Last edited: February 14, 2005

Letter: GOP Should Lead Repeal of ‘Crimes Against Nature’ Law

Fredericksburg Free Lance-Star, February 7, 2002
P. O. Box 617, Fredericksburg, VA 22401
Fax: 703-373-8450

A new law to ban "all mention of what is probably Virginia’s most commonly violated felony" in schools would become moot if the General Assembly instead passes House Bill 1140, patroned by Republican Del. James Dillard II of Fairfax County ["House panel OKs limits on sex ed," Jan. 31].

By effectively repealing the "crimes against nature" (CAN) statute, HB 1140 will legalize private, non-coercive, non-commercial sexual activity between adults, at the same time that it increases the penalties for sexual activity in public places.

Repeal of the CAN law has widespread public support, as noted in a Rasmussen Research survey of Virginia voters released last year, but more than this, as Del. Dillard said when he introduced this bill, it is "the right thing to do."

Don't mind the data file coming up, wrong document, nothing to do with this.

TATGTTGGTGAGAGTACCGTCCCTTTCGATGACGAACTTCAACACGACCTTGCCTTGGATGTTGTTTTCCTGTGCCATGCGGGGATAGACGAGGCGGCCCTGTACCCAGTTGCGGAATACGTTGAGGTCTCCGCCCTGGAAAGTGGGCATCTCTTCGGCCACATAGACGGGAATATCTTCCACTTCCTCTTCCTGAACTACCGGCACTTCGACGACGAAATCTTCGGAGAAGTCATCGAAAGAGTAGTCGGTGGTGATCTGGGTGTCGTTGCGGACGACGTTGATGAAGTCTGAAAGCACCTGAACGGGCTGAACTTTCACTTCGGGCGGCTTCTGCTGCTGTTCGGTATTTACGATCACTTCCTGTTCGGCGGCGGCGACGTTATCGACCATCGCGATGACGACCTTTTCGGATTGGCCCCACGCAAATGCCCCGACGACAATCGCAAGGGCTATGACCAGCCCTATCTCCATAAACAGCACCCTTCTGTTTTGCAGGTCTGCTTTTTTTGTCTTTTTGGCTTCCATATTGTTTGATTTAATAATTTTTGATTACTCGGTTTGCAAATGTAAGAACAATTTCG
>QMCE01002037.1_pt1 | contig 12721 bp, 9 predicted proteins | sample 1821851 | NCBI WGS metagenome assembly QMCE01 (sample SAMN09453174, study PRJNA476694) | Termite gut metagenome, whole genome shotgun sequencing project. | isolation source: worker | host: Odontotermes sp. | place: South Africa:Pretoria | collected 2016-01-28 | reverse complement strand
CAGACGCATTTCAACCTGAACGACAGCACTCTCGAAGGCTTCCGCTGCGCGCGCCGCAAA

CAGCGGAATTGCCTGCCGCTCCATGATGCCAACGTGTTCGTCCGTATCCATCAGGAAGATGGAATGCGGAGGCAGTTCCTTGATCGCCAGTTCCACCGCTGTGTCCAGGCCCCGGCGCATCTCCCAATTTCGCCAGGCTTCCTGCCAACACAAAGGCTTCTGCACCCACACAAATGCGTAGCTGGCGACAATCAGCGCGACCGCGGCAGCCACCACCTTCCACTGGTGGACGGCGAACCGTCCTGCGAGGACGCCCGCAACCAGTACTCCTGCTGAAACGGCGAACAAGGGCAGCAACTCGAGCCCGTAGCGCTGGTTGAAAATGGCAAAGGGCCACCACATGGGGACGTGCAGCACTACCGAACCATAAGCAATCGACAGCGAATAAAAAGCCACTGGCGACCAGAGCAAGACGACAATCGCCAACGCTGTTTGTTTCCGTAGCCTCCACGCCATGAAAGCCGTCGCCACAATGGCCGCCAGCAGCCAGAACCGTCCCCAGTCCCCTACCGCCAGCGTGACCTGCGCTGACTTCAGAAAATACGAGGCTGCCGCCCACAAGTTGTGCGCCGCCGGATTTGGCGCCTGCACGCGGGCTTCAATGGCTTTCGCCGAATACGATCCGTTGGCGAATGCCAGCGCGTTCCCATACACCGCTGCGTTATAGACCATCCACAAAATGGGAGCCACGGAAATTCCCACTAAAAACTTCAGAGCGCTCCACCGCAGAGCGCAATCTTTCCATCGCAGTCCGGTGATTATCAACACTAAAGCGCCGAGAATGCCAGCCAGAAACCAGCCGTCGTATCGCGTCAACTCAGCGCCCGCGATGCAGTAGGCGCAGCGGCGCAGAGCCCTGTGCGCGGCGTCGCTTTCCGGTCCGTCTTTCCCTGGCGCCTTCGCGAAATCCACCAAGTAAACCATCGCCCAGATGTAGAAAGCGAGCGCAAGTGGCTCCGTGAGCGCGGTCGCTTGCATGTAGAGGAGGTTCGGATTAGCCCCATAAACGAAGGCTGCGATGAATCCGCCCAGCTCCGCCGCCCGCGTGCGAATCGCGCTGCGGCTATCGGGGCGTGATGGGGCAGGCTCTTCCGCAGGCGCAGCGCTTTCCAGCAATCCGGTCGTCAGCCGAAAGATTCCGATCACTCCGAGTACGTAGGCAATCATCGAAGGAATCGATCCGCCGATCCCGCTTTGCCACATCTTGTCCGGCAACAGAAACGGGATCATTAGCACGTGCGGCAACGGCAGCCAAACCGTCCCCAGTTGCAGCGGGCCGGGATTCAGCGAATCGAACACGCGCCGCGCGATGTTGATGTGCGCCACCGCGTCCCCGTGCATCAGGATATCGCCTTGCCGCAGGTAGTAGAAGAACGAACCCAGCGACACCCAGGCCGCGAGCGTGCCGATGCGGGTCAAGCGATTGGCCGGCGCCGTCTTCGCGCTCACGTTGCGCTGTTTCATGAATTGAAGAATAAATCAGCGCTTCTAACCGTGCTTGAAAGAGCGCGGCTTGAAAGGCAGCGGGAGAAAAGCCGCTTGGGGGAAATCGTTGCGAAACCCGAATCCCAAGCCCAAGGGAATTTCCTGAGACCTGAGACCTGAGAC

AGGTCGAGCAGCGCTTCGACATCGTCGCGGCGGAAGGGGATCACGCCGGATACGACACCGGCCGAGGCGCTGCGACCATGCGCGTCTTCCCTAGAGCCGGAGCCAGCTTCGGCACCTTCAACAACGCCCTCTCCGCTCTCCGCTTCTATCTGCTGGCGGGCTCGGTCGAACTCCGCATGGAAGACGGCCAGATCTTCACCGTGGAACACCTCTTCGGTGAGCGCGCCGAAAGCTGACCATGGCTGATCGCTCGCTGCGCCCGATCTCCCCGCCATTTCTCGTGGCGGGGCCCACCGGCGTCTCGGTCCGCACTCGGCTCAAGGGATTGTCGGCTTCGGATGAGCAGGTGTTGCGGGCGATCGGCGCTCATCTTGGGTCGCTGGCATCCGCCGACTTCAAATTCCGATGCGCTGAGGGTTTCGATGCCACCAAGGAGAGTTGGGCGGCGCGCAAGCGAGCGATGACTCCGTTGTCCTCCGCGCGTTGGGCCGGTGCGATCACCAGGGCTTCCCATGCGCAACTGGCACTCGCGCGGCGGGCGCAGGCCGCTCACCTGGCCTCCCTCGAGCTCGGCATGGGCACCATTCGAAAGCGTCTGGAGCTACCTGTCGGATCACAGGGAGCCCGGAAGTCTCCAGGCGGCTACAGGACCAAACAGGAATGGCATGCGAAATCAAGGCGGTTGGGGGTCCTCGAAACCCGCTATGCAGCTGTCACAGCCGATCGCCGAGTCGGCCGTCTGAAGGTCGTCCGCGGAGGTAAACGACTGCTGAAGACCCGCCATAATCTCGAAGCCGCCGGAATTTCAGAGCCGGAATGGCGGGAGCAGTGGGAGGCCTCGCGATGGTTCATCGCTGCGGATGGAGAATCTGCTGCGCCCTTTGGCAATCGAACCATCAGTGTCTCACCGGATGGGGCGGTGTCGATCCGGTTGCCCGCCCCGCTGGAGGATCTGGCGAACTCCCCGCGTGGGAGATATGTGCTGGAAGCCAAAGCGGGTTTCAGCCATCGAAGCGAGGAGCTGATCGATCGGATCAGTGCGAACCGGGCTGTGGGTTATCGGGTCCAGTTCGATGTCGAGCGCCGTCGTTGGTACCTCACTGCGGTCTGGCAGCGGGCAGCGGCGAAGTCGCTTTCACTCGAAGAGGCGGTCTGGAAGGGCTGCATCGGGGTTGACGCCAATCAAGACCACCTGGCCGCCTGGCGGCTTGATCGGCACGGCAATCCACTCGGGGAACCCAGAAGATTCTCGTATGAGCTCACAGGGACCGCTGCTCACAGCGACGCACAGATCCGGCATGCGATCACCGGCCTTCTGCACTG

Some argue that the law is rarely, if ever, enforced and thus should be left alone. But rarely enforced laws—especially those like this one that are prone to arbitrary and even capricious enforcement—engender disrespect for the law in general.

Moreover, although this law applies to everyone (married or single, male or female, gay or straight), it is disproportionately used against gay men and lesbians. As a result, it unfairly stigmatizes hard-working, law-abiding, tax-paying Virginia citizens. This is unconscionable.

Republicans who claim to favor limited government and reduced state intrusion in the private lives of citizens, should exercise leadership on this issue and get the government out of our bedrooms.

Repealing the CAN statute is the right thing to do, both morally and politically.

- Richard E. Sincere Jr., Charlottesville []

Richard E. Sincere Jr. is a member of the national committee of the Republican Liberty Caucus.

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